By Gary Mintchell, Executive Director
Why do we have trouble focusing on problems that we know will happen, but will only occur in the future? Maybe that future is next year. Maybe five years. Still, we would rather devote our time on pressing problems of the moment. The urgency needed to solve tomorrow’s problems can be hard to find.
This is not a new phenomenon. A management consultant presenting to a company conference that I attended years ago dubbed it “the tyranny of the urgent.” We busily hop from situation to situation never stopping to ask why. He suggested differentiating the important from the urgent. Understandably, based on the concepts of criticality and risks, when plant machinery is down, the situation could be urgent and important or not. But let’s consider when we are dealing with something we perceive as urgent and important.
Twice in the last month I have heard speakers talk about two types of functions: “Maintenance focuses on fixing things; reliability focuses on analyzing things to fix the root cause.” Doesn’t this shortchange maintenance people? Throughout my career, I’ve worked with many maintenance professionals (managers, engineers, skilled trades) who were involved in root-cause analysis efforts—and also thinking about how to improve equipment performance.
People as a resource
One of the best reasons to adopt Lean Manufacturing is for its insistence on using the brains of people to make improvements. People are not a cost. People, rightly employed, are an invaluable resource.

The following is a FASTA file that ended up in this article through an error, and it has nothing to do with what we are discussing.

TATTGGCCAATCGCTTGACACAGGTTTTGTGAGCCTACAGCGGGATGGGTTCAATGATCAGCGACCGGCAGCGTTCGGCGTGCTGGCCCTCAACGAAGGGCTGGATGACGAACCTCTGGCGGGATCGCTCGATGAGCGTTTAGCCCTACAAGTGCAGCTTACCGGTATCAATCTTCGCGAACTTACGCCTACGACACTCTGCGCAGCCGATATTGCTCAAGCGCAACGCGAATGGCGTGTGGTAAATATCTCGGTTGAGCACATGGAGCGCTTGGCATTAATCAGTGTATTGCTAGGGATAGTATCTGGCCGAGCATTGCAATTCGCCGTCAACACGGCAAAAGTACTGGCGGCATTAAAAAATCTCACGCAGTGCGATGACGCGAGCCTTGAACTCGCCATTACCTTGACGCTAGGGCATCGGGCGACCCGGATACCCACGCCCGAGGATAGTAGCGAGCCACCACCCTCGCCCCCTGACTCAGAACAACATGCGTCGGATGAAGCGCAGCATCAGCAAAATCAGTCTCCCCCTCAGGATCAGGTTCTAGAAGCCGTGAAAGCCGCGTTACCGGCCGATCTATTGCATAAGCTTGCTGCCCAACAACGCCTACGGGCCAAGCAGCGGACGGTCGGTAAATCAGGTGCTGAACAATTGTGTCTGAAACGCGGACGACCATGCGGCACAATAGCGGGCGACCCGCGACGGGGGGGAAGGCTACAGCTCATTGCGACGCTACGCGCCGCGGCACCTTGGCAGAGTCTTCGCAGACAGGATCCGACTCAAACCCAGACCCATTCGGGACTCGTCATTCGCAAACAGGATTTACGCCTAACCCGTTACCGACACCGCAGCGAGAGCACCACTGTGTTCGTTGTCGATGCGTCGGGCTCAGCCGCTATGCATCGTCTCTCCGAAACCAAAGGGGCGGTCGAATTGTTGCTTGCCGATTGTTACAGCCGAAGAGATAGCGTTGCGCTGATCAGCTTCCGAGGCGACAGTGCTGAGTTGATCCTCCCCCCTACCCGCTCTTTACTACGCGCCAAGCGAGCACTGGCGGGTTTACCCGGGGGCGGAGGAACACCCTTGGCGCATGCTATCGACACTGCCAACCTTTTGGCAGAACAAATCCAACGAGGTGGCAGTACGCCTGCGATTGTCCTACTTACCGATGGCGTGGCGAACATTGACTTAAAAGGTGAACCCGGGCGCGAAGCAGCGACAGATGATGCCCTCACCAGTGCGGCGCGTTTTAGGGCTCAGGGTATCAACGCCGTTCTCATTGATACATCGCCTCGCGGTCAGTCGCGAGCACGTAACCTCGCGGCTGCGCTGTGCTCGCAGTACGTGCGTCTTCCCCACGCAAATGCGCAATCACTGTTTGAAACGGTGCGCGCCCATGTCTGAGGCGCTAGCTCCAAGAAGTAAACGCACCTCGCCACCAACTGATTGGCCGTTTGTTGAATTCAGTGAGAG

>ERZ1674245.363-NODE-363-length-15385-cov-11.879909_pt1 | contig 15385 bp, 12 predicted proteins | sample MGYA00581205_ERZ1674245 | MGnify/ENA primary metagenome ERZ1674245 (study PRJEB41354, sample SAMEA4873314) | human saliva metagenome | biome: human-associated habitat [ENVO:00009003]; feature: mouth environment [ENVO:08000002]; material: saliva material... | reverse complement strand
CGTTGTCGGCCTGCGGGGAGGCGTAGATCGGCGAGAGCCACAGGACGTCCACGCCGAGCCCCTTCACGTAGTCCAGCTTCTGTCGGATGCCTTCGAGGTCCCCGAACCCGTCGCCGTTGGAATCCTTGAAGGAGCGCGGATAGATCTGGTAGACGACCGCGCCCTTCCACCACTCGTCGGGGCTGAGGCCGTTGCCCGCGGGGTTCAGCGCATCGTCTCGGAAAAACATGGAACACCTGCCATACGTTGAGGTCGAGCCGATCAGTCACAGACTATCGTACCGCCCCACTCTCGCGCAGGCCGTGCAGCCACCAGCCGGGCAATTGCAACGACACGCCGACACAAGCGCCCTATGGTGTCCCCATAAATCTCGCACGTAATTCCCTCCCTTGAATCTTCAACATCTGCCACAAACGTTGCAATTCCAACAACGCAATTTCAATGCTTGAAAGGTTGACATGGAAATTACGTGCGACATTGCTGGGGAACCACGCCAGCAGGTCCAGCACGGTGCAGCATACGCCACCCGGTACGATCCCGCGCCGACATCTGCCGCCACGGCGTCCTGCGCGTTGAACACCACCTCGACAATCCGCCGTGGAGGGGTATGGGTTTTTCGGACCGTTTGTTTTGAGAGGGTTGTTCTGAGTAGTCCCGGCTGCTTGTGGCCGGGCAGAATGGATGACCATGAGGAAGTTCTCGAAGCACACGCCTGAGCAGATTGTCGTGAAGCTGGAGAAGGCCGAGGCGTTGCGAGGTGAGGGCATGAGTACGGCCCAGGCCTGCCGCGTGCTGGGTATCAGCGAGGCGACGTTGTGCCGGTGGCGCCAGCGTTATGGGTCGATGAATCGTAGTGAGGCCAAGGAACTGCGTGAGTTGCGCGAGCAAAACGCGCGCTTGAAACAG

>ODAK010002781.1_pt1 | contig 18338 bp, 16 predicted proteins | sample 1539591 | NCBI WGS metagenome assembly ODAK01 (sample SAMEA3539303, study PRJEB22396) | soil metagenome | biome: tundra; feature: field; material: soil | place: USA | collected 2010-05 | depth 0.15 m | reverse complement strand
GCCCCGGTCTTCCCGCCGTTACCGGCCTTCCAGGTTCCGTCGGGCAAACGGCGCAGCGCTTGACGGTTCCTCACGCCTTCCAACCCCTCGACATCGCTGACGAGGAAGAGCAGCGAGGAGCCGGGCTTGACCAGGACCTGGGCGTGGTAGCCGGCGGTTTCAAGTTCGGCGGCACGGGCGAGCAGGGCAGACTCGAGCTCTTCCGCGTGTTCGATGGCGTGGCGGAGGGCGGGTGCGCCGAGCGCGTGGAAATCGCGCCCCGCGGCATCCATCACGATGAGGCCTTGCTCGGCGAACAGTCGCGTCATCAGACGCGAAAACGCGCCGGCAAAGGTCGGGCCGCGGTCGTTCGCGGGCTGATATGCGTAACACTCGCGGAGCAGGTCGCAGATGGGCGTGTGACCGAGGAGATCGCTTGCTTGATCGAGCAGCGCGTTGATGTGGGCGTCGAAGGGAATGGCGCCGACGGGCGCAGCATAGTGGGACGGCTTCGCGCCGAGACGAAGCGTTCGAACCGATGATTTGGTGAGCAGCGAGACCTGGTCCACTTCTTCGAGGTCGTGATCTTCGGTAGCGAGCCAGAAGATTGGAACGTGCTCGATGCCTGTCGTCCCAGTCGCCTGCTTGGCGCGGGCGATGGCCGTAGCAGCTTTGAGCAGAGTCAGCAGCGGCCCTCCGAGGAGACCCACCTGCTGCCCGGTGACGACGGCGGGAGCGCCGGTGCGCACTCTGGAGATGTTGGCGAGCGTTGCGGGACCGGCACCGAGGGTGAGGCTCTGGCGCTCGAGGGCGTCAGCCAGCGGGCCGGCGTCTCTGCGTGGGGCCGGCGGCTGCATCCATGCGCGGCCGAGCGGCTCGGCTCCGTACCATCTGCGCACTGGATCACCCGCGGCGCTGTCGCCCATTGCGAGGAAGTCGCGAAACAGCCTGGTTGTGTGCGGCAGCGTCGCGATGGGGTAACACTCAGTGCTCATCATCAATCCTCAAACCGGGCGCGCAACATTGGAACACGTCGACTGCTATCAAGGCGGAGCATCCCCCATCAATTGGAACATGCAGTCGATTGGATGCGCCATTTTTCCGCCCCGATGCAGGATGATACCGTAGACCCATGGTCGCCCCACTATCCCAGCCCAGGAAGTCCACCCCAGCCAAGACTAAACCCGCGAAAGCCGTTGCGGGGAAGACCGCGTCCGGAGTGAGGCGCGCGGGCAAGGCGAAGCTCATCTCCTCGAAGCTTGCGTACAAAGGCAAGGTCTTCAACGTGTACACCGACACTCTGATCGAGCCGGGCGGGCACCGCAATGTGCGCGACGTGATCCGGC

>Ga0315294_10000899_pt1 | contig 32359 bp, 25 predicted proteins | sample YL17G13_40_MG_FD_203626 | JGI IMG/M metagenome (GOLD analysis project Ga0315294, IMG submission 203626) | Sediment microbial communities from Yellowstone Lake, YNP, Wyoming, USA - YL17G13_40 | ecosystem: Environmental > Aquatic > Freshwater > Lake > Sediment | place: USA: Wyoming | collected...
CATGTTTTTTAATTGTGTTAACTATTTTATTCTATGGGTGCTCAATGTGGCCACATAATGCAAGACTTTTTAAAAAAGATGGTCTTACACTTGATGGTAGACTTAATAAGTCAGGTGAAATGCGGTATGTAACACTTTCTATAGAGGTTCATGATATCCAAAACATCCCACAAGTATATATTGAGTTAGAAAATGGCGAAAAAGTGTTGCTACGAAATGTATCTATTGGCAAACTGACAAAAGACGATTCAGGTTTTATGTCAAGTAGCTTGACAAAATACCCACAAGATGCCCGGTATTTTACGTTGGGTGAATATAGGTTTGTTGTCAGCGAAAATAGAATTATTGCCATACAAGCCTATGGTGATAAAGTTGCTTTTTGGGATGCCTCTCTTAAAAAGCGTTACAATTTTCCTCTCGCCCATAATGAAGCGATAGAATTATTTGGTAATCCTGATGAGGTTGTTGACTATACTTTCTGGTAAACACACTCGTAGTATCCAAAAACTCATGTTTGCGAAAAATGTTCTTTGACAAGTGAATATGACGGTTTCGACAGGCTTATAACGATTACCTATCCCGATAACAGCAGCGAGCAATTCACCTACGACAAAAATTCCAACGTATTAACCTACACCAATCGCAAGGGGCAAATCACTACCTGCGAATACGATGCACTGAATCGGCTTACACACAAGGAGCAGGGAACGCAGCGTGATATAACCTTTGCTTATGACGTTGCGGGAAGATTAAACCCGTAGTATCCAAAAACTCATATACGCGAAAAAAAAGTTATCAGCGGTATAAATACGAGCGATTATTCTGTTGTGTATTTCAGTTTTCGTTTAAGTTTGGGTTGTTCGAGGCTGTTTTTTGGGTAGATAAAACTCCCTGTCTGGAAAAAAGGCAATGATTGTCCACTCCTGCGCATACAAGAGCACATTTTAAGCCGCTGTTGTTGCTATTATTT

Even so, people tend to work on the immediate crisis rather than plan ahead. Managers check emails, engineers search for a new product, technicians look through the CMMS. A reference to this human tendency is found in the Rex Stout novels from the early 20th century, where narrator Archie Goodwin complains about the difficulty his private-detective boss Nero Wolfe has doing “the hard work of thinking.” This applies to many of us.
Current author Daniel Goleman tackles the subject through scientific research. Emotional Intelligence is my guidebook to emotionally healthy growth. His latest book, Focus: The Hidden Driver of Excellence, includes a chapter on climate change and the trouble people have trying to be concerned about something where the results are far in the future.
It seems that our brains are wired to help us survive—but only from immediate danger. That would be the “fight or flight” response. He suggessts this as the most likely reason why public discussion about the climate has degenerated into polarized opinions rather than rational looks into the data. It surely is the reason we put off necessary thinking in order to tackle the “urgent.”
Goleman identifies three types of focus in his work: internal focus, focus on others and focus on the bigger picture. He suggests that a successful leader will develop the skill to switch from one to the other quickly and seamlessly, depending on the situation.
Thus, as we focus on “fixing” something, do we file away data and observations that can help prevent the situation from recurring? Are we also looking for opportunities to not only solve the immediate problem, but improve situations associated with it? (On an industrial level, in high-reliability plants, the answer to both questions is yes. Work orders document data and observations so they’re not lost. Reliability engineers mine this information and make the case for justifying and/or leading improvement efforts.)
Focus, in any aspect of life, is the most important attribute we can have for personal effectiveness. Combine focus with passion for what we do and we are well on our way. MT
Gary Mintchell, firstname.lastname@example.org, is the Executive Director of Maintenance Technology magazine and a long-time writer on manufacturing, leadership and technology.